We have a race between peak oil and global warming. Symptoms of these complex processes pop up every now and then.
I refuse to accept that the lurch to 500ppm, 600ppm, 800ppm is an inevitability. I refuse to accept, as Nigel Lawson tried to argue in his debate with the remarkably patient Kevin Anderson on Jeremy Vine’s radio show recently, that doing anything about climate change would impact on economic growth so we shouldn’t bother. I refuse to agree with Peter Lilley that the only way to preserve our economy is to allow unfettered gas fracking anywhere the gas industry decides it wants to drill because “there are simply no affordable renewable technologies available to replace fossil fuels”. I refuse to accept that we can’t do any better than what we have now, and that communities have only a passive role to play in doing something about this with the real work being done by governments and business. I refuse to give up while there’s still a chance.
At 400 parts per million, the concentration of carbon dioxide in the atmosphere has reached a menacing milestone. We’ve failed to get a handle on our addiction to fossil fuel, and now we’re in desperate need of solutions for preventing runaway climate change. There is no magic pill for curing the climate threat — real solutions involve the difficult work of changing the way we run the economy. It’s time to make a transition to a renewable-energy economy that respects the waste-absorption capabilities of the atmosphere.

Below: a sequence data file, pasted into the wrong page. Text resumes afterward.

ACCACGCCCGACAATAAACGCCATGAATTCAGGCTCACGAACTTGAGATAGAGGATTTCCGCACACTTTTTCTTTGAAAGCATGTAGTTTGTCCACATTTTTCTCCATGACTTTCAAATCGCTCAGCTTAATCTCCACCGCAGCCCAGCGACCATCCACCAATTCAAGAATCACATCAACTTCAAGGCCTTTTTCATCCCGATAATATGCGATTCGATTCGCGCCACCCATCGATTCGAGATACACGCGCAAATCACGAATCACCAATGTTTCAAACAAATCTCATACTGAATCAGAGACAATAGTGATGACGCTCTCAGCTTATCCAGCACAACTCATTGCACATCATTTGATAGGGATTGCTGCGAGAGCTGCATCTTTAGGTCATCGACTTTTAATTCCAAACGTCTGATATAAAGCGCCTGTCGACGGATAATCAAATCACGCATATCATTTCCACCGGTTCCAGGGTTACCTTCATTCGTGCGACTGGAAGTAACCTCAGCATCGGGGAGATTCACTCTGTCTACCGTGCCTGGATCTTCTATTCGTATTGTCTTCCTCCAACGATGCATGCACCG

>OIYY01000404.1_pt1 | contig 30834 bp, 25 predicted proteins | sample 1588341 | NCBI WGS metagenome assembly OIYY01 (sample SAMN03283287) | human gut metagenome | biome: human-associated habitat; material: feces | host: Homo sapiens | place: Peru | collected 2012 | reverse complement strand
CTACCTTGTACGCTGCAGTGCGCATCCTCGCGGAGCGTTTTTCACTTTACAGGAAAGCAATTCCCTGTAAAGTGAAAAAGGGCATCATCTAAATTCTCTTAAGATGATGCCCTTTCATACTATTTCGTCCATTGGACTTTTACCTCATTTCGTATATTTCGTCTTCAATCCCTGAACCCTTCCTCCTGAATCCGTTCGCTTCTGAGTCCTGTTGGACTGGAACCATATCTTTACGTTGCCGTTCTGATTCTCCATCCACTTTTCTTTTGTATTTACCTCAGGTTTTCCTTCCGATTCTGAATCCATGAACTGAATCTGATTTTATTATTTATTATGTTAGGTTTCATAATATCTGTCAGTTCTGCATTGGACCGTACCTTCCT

How will poets memorialize us? How will we be remembered if, like the British light cavalry charging a well-prepared Russian artillery battery in the Crimean War in 1854, we don’t reason why, we just keep on our current path even though it is self-evidently suicidal.